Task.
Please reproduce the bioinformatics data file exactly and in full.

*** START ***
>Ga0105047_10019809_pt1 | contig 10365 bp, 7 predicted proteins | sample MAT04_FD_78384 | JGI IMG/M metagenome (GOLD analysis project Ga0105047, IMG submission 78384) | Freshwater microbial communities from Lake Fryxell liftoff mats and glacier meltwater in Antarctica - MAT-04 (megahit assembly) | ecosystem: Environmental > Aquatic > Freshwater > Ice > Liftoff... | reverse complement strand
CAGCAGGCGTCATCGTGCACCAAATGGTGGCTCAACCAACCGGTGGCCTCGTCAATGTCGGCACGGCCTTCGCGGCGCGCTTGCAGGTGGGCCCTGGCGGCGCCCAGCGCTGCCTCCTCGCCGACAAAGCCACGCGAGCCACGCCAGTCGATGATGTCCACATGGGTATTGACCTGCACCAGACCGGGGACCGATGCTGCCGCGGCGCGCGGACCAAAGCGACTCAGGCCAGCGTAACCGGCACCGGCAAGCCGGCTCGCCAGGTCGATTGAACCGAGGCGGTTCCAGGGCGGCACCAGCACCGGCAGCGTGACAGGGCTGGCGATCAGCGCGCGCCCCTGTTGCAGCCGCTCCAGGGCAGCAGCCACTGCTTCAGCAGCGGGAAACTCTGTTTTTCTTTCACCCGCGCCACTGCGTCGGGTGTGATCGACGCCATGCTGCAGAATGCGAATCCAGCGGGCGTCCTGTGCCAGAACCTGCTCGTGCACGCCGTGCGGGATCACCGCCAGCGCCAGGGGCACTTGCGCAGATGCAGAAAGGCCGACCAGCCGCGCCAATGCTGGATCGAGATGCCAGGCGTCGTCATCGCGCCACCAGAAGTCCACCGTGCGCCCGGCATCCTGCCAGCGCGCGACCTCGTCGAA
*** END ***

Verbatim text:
>Ga0105047_10019809_pt1 | contig 10365 bp, 7 predicted proteins | sample MAT04_FD_78384 | JGI IMG/M metagenome (GOLD analysis project Ga0105047, IMG submission 78384) | Freshwater microbial communities from Lake Fryxell liftoff mats and glacier meltwater in Antarctica - MAT-04 (megahit assembly) | ecosystem: Environmental > Aquatic > Freshwater > Ice > Liftoff... | reverse complement strand
CAGCAGGCGTCATCGTGCACCAAATGGTGGCTCAACCAACCGGTGGCCTCGTCAATGTCGGCACGGCCTTCGCGGCGCGCTTGCAGGTGGGCCCTGGCGGCGCCCAGCGCTGCCTCCTCGCCGACAAAGCCACGCGAGCCACGCCAGTCGATGATGTCCACATGGGTATTGACCTGCACCAGACCGGGGACCGATGCTGCCGCGGCGCGCGGACCAAAGCGACTCAGGCCAGCGTAACCGGCACCGGCAAGCCGGCTCGCCAGGTCGATTGAACCGAGGCGGTTCCAGGGCGGCACCAGCACCGGCAGCGTGACAGGGCTGGCGATCAGCGCGCGCCCCTGTTGCAGCCGCTCCAGGGCAGCAGCCACTGCTTCAGCAGCGGGAAACTCTGTTTTTCTTTCACCCGCGCCACTGCGTCGGGTGTGATCGACGCCATGCTGCAGAATGCGAATCCAGCGGGCGTCCTGTGCCAGAACCTGCTCGTGCACGCCGTGCGGGATCACCGCCAGCGCCAGGGGCACTTGCGCAGATGCAGAAAGGCCGACCAGCCGCGCCAATGCTGGATCGAGATGCCAGGCGTCGTCATCGCGCCACCAGAAGTCCACCGTGCGCCCGGCATCCTGCCAGCGCGCGACCTCGTCGAA